Siemens, a German industrial conglomerate, recently revealed that it is ramping up investment and shifting a significant share of research and development to China in order to “beat the local champions”, according to Roland Busch, the company’s boss. On October 13th VW announced it would invest €2.4bn ($2.5bn) to establish an autonomous-driving joint venture with Horizon Robotics, a Chinese firm.
I have worked with a number of medical products companies that are doing the same thing based on their belief that their technology is better than anything China has and that increasing their China footprint will increase their China sales. And yes, these companies are cognizant of the risks of losing everything or almost everything should China face Russia-like sanctions over Taiwan. See Why NOW Is a Good Time to Double Down on Doing Business IN China, where we described in depth the sort of companies for which doubling-down on China probably makes sense.
4. Decoupling from China
A few months ago, in Foreign businesses want out of China. But breaking up may be tougher than ever, the Los Angeles Times quoted me on how all of our clients would like to stop manufacturing in China:
“Every single one of our clients would like to stop manufacturing in China, and people say, ‘Why don’t they?’” said Dan Harris, a founder of the law firm Harris Bricken, which advises American companies on doing business overseas. “There’s a million reasons why it’s just not that easy.”
I wish I had been a bit more specific in what I told the LA Times because our clients that make money from China (as opposed to those that solely manufacture in China) are less covetous of leaving China entirely. But it is true that virtually every company that makes products in China or has its products made in China for export would like to leave China. It is also true that doing so can be incredibly complicated and expensive. It is also difficult to find and choose the right factory and country when choosing from what has become a veritable smorgasboard.
A few years before COVID we had a client move its manufacturing from China to Vietnam. For years they would tell us how much they preferred Vietnam. To summarize what they would tell us, absolutely everything was better in Vietnam than in China. Then one day, they told us that they would be moving back to China. Needless to say, we were stunned, but their reason made sense. Though they had moved their manufacturing to Vietnam, they were still getting a number of their components from China and oftentimes they would need various components from China at the last minute because of last minute product changes or inventory shortfalls. In those instances, they would need to fly over the components from Vietnam and this caused their costs to increase and that in turn hurt their competitiveness. We have been seeing similar things happen to our clients that have moved their production to Latin America, though both our clients that are there and I believe these problems are really just ‘teething pains” and over time these problems will cease.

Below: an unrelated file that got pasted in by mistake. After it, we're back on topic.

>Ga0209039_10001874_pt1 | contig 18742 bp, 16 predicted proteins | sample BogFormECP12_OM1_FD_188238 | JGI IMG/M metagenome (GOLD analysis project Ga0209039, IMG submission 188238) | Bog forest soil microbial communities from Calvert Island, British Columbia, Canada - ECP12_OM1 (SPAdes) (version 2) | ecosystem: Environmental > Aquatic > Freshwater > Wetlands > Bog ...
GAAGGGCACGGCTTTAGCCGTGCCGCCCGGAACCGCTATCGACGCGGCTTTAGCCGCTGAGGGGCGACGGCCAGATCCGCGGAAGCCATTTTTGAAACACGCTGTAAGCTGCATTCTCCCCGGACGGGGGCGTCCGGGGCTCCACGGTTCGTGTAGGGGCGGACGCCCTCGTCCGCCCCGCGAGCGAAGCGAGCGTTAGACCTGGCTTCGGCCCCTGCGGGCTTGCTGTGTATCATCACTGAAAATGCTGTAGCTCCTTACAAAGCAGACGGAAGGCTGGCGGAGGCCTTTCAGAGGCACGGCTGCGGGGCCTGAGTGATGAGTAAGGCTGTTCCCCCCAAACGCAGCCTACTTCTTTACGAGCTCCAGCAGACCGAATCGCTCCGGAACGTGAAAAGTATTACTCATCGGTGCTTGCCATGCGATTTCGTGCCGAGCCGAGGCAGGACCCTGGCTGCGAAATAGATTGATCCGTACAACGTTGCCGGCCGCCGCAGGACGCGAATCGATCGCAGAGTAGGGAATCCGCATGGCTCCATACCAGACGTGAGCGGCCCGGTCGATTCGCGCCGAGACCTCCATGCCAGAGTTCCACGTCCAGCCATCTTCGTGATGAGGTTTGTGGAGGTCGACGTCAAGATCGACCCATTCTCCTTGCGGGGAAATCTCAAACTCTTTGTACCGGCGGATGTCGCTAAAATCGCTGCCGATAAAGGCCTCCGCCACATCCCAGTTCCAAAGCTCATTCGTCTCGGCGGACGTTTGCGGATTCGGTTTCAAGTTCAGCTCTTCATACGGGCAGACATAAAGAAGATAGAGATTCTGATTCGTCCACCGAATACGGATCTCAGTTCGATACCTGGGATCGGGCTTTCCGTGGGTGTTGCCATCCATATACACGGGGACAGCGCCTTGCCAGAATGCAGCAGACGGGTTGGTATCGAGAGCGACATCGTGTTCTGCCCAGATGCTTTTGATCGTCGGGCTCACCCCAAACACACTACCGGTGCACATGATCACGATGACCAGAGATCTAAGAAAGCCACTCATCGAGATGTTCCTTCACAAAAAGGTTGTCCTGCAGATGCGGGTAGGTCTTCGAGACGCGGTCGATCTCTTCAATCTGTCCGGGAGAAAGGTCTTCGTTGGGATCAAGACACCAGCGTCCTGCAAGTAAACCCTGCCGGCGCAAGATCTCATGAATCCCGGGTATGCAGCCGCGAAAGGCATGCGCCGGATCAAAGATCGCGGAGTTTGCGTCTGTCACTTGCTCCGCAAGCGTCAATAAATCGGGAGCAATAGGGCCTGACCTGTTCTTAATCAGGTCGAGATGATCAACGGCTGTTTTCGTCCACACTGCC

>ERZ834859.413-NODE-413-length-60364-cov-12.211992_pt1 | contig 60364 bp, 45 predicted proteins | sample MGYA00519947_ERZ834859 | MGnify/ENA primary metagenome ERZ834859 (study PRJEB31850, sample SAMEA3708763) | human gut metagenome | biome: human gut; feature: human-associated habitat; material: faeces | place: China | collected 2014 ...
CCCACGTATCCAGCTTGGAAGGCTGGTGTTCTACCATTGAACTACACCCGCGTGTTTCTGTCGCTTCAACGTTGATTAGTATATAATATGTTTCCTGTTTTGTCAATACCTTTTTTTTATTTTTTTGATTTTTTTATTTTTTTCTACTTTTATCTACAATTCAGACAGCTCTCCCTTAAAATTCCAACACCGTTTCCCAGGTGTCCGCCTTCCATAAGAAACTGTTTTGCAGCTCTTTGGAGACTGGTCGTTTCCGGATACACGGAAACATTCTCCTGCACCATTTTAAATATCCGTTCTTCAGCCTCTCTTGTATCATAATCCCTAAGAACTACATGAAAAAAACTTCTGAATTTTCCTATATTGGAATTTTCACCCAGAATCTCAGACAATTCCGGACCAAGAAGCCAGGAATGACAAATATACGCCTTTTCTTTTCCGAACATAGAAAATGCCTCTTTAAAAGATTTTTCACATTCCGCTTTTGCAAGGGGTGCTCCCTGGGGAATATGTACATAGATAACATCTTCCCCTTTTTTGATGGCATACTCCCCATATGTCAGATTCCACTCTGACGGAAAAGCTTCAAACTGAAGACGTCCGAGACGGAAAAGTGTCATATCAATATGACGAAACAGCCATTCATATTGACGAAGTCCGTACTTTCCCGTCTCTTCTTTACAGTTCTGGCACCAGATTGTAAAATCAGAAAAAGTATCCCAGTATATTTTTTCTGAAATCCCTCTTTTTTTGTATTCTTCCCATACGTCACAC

The Economist article defines decoupling much differently than I do. I define decoupling as cutting off China entirely, but the article defines it more as what I would call “going full local.” For decoupling the Economist cites to Yum! Brands, McDonalds and “carmakers” that have left China but kept a strong position there. I think the Economist is referring to companies shutting down their China entities and lightening their China footprint by licensing their brand name or their technology to a Chinese company, or perhaps even manufacturing outside China, but using a Chinese company to act as their product distributer in China.
Like I said, I call this lightening one’s footpring in China and our firm recommends this to many of our clients as an ideal mix of maintaining (or even increasing) their China products, while at the same time reducing their China risks. See China’s Slowing Economy and YOUR Business, where we discuss in depth the benefits of reducing your China footprint and how to do so.
What are you seeing out there?